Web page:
Into the Badlands and Flaying

I've been watching the new AMC show Into the Badlands.  I came across this article explaining how choreographer Dee Dee Ku works.  He gave all the actors a crash course in martial arts, six hours a day for six weeks.  During that period he had everyone doing wire-work and acrobatics too.  He then started to choreograph for each actor based on their strengths and talents.  

The article explains that it would be a disaster if the show was just martial arts with bad acting, and equally bad if it was just good acting with terrible martial arts.  I wonder if it is occurring to anyone else that if you want to be in the movies these days, both acting and martial arts are a requirement.  Of course readers of this blog already know that martial arts and acting were originally a combined subject, separating them was a flawed product of modernity.

My wife pointed out that in the first half of the 20th Century, if you wanted to be in movies you had to be able to sing and dance.

At the same time, I've been reading the massive and repetitive Chinese epic, Canonization of the Gods (Fengshen Yanyi).  Every character has magic weapons.  

The weapon below makes an appearance in Into the Badlands, in the hands of the character The Widow.  

The weapon is called Chinese Hooked Swords.  Occam's Razor would suggest that, since this is a crazy looking weapon, it must come from Chinese Opera.  But still we can consider how it might be used in actual combat.  Please feel free to do that in the comments (here are some close ups).  I have a more complex explanation.  Notice the similarity to this Tibetan ritual weapon:

What are those hooked blades for?  Well it turns out they are for flaying.  The English word flaying usually means cutting off the skin.  But in this case they are for separating the flesh from the bone.  

This has both theatrical and legal significance in China.  In the Qing Dynasty legal code, the punishment for killing your father, or committing treason, was a type of flaying called "Death by a Thousand Cuts."  It was a public mutilation of the body.  In fact, there were several variants of this punishment.  In one version, the executioner had a basket full of blades.  Each blade had the name of a place on the body to stab, gouge or flay.  The basket was covered with a piece of cloth so the executioner could pick a blade without looking.  This way, heaven could intervene and make it a quick death by selecting the "heart" blade early on--or alternately it could take hours before the heart blade came up, making the death slow and painful.  In another version, the cuts were made in a specific ritual order, presumably to cause the most suffering.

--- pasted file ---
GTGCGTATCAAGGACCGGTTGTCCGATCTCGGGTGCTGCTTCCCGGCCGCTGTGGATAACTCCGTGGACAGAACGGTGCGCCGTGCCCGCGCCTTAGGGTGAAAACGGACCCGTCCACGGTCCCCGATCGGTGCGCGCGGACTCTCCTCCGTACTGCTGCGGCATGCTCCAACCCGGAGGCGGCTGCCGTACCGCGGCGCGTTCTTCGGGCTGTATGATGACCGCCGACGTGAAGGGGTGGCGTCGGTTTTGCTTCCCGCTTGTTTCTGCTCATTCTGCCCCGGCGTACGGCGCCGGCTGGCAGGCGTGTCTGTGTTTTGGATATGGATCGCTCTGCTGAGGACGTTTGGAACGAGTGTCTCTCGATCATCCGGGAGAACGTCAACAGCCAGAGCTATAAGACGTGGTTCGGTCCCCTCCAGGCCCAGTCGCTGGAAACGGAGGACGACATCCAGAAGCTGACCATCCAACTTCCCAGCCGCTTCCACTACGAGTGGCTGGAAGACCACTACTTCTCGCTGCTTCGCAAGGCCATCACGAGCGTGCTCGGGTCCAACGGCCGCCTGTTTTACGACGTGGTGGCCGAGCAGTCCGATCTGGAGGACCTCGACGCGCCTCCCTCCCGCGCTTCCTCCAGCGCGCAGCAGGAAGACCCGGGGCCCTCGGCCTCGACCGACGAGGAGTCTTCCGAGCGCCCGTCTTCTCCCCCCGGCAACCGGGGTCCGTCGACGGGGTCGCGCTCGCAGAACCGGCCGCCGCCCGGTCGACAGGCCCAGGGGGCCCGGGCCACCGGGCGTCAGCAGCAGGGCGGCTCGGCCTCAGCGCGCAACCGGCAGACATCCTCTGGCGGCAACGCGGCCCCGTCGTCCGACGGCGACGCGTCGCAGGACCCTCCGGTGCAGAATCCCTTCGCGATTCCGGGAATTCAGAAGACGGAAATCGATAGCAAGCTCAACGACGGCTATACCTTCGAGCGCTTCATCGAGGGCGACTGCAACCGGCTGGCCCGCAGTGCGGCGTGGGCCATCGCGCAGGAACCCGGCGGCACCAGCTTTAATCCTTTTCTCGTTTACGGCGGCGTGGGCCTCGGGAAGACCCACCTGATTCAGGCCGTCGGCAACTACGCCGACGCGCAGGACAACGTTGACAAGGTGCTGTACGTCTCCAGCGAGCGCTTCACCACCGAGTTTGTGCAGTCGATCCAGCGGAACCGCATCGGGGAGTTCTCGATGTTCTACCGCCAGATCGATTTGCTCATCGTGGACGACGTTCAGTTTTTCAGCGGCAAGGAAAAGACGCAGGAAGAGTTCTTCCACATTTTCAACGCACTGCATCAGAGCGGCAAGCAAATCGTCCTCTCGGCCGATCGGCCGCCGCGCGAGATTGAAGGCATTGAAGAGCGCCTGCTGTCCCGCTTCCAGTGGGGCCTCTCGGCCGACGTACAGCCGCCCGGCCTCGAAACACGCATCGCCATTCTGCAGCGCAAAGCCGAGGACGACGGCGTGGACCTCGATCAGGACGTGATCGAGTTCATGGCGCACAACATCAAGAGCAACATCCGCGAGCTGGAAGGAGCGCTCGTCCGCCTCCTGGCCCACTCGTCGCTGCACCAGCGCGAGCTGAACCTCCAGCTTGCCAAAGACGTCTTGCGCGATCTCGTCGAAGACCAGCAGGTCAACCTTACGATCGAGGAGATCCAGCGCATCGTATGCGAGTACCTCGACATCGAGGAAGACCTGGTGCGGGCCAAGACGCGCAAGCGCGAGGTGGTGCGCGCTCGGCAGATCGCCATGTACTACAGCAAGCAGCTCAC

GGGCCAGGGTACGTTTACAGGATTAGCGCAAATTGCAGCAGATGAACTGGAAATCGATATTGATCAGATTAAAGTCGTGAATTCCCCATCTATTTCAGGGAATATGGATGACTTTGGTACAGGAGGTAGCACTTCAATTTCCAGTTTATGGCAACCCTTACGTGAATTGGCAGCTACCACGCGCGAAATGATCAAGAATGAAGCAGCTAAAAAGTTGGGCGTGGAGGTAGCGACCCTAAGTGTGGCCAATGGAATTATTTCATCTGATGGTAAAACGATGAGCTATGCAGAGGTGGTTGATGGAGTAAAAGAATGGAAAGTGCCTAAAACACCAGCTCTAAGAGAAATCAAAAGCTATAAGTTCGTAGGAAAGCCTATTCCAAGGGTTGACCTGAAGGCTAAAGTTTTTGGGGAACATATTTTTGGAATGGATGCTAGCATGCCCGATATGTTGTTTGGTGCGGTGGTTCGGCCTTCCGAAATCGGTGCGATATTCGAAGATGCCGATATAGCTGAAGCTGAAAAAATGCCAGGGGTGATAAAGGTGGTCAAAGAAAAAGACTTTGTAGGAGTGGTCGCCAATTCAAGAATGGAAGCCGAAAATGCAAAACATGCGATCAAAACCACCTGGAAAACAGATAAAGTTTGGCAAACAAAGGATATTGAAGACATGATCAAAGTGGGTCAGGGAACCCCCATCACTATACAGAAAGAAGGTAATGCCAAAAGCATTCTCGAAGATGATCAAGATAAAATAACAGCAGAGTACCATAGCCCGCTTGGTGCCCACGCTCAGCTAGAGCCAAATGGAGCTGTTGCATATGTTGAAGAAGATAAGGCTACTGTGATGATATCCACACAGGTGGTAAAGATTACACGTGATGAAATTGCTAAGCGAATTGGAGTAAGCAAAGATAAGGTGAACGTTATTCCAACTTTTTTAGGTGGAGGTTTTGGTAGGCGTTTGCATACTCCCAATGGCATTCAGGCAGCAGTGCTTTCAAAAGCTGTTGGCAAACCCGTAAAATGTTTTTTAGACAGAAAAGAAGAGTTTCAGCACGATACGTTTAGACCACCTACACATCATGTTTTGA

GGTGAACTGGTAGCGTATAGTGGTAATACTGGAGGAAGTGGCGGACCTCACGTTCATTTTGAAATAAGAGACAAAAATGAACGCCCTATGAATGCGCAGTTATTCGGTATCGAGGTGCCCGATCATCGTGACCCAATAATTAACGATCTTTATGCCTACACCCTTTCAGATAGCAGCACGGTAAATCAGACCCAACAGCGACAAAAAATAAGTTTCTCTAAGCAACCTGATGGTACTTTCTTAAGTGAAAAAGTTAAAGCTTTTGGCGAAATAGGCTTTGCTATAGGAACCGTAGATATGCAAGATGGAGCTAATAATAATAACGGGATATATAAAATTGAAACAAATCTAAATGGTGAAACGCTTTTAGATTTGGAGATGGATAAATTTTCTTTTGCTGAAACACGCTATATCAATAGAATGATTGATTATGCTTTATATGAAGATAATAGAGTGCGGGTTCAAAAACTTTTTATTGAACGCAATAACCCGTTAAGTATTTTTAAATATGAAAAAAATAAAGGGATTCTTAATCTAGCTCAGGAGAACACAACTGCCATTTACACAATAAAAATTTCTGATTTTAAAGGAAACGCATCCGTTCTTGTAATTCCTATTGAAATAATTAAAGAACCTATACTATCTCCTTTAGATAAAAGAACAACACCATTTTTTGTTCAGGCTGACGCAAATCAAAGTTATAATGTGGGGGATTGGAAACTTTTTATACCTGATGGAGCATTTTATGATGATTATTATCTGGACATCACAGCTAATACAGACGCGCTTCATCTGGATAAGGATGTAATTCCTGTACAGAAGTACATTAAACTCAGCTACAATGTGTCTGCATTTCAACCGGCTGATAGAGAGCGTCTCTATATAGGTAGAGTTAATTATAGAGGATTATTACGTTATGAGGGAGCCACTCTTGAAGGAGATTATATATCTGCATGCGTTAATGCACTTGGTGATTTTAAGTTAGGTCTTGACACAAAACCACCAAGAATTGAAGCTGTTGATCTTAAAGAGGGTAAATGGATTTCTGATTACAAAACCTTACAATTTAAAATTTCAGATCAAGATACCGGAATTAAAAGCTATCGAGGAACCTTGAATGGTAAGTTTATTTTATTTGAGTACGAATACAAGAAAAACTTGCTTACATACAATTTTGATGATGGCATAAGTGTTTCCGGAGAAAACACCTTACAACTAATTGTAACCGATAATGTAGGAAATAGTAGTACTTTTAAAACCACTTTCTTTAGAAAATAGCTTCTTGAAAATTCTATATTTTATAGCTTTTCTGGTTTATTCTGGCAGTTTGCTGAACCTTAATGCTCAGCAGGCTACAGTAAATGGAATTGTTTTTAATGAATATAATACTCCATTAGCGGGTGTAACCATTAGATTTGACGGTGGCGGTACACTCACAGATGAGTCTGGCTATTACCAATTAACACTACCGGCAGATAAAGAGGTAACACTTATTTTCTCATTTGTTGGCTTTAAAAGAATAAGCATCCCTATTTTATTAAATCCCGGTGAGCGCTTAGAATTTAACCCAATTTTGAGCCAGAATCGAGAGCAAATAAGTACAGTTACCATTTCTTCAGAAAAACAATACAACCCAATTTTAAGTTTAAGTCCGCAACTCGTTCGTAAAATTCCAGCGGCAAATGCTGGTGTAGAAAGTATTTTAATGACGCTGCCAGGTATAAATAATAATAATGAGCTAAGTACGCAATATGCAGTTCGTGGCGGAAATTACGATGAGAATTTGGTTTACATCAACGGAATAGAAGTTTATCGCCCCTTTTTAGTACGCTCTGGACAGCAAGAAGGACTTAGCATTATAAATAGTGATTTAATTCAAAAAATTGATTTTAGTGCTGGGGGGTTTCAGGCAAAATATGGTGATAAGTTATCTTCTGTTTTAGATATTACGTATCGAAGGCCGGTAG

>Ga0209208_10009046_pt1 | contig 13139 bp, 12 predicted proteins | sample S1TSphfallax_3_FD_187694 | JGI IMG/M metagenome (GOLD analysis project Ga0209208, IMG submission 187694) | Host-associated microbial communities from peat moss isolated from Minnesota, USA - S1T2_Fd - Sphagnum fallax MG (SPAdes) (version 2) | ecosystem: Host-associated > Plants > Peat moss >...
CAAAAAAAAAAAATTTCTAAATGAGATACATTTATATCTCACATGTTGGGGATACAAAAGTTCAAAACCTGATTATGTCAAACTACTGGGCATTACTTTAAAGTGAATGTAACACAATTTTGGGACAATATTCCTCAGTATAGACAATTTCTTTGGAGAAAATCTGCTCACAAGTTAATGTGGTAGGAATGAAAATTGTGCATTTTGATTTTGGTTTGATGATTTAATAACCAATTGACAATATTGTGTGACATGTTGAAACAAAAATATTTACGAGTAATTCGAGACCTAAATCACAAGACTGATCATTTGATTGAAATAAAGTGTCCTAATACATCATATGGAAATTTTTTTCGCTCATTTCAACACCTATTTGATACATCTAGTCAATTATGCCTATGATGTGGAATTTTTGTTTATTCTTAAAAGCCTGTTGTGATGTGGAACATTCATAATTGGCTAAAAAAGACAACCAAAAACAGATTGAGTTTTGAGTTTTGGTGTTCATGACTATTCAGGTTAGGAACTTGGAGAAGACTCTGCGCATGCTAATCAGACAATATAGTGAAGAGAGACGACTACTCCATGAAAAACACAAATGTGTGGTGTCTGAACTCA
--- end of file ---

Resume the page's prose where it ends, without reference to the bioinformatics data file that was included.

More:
In the epic Canonization of the Gods, Nezha wants to kill his fatherbut instead he publically cuts off his own flesh.  He gives his flesh to his mother and his bones to his father.  This was one of the most popular plays during the Qing Dynasty and dates all the way back to 1300.  So what kind of sword was used on stage to accomplish this task?  

What kind of weapon is designed for flaying oneself?  I should point out here that the Tibetan weapon above is used in the Tantric ritual called Chöd, specifically for visualizing removing the flesh and offering it to the Buddha.  Are the hooked swords above related to a Chinese variant of this ritual?

The weapon below is also pretty weird.  My friend Maija thinks it is a pair of knuckle dusters that got carried away with itself, adding spikes and blades--perhaps for someone with giant hands.  

This weapon has many names, as does the weapon Nezha uses for flaying himself on the stage.  One name that is used by martial artists and in the Nezha Operas is Qiankun Jian, or Heaven-Earth Swords.  This might explain why as a weapon it seems better designed for cutting oneself than for cutting an opponent.